How Do You Reduce The Chance Of Your Company Getting Pwned? Implement MFA Or Passwordless Authentication

On this blog, you often read about some company or organization getting pwned by hackers and ransomware groups. Uber being the latest example. But the real question is how do stop your company from being one of those companies. I’ll serve up two options for you. MFA and Passwordless Authentication. But before we talk about what those options are, let’s explain what the core problem is.

When you sign into your online accounts you’re proving to the service that you are who you say you are. Traditionally that’s been done with a username and a password. The problem is that if someone gets their hands on your password, they can get into said service. Or if you use the same password for all your services, then you’re asking for trouble if one of those services gets pwned by hackers. In short, by only using a password you are exposing yourself to being hacked 100% of the time. So to decrease the chance of that happening, you have two options:

MFA: “Two-Step Verification” or “Multifactor Authentication” operates on the principle that you provide a password, then you provide a second authentication factor. Such as a message being sent to your smart phone with a number that you use to authenticate to the service. Because you physically have to have the smart phone in your hand, hackers are less likely to be able to break into the service. I say less likely because SIM swap scams where a hacker either physically steals your SIM, or tricks a carrier into swapping your cellular service onto a SIM that they control to take over the service that you want to log into. Thus while not perfect, MFA does provide some protection.

Passwordless Authentication: This is an authentication method in which a user can log in to a computer system without the entering (and having to remember) a password. In most common implementations users are asked to enter their public identifier (username, phone number, email address etc.) and then complete the authentication process by providing a secure proof of identity through a registered device or token. This makes it very hard, if not impossible for a hacker break into the service that you want to log into.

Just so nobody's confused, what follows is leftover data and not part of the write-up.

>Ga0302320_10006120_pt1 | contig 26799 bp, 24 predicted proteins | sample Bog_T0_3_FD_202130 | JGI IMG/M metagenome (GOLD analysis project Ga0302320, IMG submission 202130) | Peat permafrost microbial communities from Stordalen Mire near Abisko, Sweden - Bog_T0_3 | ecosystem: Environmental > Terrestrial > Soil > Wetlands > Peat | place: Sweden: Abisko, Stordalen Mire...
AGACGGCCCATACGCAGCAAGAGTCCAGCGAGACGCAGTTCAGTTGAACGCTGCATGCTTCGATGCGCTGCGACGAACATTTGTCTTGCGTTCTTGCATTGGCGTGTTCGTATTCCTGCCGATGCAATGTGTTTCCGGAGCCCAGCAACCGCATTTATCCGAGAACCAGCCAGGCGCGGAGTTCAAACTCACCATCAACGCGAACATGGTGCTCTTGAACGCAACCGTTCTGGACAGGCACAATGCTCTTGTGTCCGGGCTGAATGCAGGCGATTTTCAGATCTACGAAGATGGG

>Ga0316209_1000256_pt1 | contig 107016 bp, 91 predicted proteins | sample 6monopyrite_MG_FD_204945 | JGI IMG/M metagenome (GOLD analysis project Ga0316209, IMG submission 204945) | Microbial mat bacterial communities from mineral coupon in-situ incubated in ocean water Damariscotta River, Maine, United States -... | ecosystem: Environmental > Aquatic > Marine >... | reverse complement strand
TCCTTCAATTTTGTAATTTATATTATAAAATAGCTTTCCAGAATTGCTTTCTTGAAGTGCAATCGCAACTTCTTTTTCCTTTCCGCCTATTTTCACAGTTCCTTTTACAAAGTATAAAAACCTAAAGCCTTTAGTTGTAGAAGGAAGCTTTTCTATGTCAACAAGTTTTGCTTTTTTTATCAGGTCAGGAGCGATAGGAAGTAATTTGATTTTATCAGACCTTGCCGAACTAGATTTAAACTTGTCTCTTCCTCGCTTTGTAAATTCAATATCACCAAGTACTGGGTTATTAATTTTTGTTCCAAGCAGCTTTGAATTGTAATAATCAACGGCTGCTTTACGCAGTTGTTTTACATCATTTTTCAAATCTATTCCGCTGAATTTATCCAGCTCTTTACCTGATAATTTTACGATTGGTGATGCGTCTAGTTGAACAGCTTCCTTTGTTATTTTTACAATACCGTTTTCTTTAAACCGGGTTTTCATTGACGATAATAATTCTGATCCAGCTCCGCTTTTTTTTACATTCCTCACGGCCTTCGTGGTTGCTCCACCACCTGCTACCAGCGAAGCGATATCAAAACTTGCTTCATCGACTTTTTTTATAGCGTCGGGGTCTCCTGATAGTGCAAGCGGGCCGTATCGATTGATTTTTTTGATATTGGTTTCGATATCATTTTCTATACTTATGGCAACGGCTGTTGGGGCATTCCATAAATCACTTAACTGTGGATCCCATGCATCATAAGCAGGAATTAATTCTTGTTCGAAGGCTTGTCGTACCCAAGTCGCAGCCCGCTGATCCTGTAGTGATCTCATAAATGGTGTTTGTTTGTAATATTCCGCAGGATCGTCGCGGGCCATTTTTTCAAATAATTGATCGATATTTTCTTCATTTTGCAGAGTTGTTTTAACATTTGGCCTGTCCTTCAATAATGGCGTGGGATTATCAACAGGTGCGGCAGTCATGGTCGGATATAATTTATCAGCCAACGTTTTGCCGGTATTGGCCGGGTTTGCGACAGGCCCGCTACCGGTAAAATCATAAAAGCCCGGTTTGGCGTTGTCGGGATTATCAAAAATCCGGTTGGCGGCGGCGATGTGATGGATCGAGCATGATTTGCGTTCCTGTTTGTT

So why are we having this discussion? Well, if you take the most recent Uber hack, it’s come out that the hacker got credentials and used them to break in. Which also implies that there was no MFA or Passwordless Authentication in place because if there were, the hacker would not have been able to break in. Thus if you want to reduce your attack surface, implementing either MFA or Passwordless Authentication would be a great way to do it. And I am starting to hear about insurance companies who offer cyber insurance starting to mandate MFA or Passwordless Authentication. Thus businesses may eventually not have a choice. So to get ahead of the game, you might want to implement one of the two.

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